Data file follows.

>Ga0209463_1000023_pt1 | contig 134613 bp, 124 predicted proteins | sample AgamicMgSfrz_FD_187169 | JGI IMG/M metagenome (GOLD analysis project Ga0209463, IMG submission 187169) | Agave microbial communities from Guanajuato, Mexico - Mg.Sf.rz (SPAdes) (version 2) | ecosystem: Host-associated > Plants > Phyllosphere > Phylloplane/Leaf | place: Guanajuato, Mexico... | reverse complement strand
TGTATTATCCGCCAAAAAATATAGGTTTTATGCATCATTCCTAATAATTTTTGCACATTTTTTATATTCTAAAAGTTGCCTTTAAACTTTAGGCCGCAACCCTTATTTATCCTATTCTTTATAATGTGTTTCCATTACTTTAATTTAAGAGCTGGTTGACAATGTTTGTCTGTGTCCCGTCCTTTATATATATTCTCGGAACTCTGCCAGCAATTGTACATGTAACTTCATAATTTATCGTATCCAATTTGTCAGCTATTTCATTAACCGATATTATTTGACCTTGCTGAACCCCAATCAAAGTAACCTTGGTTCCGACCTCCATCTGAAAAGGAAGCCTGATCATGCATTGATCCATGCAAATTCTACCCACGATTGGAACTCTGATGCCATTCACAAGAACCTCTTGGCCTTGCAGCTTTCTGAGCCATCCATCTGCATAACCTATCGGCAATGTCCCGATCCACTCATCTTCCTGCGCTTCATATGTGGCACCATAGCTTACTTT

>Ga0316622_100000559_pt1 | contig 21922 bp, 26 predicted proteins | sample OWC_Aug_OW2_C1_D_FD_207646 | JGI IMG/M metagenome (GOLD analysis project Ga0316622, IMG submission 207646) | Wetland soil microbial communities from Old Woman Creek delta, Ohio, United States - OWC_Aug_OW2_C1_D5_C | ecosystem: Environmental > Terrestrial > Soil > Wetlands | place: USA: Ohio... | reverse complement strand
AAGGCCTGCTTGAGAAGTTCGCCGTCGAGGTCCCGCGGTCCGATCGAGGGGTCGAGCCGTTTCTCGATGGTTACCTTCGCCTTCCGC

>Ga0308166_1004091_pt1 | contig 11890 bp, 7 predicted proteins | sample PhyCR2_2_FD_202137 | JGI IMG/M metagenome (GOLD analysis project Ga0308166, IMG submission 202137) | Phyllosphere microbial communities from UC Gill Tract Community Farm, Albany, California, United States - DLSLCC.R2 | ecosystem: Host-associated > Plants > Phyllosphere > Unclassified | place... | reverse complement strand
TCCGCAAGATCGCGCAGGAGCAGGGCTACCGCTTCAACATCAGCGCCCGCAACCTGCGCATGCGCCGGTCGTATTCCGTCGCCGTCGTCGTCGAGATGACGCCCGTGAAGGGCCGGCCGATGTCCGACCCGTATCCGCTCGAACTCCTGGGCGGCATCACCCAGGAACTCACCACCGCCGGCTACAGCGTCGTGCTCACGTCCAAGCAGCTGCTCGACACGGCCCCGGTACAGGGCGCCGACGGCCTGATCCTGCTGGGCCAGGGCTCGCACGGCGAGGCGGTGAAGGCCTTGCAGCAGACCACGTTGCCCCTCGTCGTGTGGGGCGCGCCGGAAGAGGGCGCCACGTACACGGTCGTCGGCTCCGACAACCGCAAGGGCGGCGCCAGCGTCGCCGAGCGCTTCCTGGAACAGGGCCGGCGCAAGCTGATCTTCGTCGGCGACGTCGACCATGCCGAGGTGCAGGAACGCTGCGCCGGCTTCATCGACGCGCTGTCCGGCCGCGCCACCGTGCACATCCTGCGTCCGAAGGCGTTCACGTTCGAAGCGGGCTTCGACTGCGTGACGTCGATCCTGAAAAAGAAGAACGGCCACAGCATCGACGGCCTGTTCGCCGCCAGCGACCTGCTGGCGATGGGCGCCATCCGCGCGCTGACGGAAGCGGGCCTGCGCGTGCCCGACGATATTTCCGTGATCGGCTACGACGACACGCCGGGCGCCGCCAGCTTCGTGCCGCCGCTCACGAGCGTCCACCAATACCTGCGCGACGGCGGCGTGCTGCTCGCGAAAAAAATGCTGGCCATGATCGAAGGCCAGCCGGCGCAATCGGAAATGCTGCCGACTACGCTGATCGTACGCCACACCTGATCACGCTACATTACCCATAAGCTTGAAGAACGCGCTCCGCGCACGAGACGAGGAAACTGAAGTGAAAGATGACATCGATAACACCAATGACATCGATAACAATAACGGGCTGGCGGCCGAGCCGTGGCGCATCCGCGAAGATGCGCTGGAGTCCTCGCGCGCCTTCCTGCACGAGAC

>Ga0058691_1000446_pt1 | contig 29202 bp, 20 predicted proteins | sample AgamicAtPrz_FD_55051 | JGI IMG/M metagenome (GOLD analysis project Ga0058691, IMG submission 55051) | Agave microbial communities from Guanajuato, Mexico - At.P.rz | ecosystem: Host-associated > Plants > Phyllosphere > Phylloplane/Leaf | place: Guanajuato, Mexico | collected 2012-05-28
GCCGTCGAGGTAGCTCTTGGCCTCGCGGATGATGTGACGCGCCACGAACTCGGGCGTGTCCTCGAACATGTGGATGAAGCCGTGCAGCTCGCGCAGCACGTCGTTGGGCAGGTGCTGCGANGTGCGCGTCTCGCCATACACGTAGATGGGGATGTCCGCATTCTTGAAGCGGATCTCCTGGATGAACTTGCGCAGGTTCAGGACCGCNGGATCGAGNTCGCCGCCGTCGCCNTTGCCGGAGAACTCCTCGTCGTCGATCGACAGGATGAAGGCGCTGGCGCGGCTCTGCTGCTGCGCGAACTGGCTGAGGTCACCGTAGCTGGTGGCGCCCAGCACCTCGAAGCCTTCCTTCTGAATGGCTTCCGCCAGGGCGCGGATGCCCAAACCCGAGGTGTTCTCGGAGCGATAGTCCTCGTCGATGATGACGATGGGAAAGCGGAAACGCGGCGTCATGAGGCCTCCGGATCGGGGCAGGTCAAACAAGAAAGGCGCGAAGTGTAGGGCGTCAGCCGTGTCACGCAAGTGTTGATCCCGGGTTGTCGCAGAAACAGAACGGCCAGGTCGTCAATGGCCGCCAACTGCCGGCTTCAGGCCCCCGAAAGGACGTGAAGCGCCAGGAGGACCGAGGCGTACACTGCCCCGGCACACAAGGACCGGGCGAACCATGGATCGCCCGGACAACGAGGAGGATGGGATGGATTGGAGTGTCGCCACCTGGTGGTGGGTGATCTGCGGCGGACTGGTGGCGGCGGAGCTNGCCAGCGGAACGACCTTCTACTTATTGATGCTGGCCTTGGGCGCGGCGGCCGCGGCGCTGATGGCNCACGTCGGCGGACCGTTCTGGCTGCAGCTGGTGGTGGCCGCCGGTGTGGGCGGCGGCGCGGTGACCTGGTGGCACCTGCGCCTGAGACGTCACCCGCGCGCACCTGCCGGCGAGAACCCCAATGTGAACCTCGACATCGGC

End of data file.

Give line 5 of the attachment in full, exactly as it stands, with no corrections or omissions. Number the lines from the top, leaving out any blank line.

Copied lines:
>Ga0308166_1004091_pt1 | contig 11890 bp, 7 predicted proteins | sample PhyCR2_2_FD_202137 | JGI IMG/M metagenome (GOLD analysis project Ga0308166, IMG submission 202137) | Phyllosphere microbial communities from UC Gill Tract Community Farm, Albany, California, United States - DLSLCC.R2 | ecosystem: Host-associated > Plants > Phyllosphere > Unclassified | place... | reverse complement strand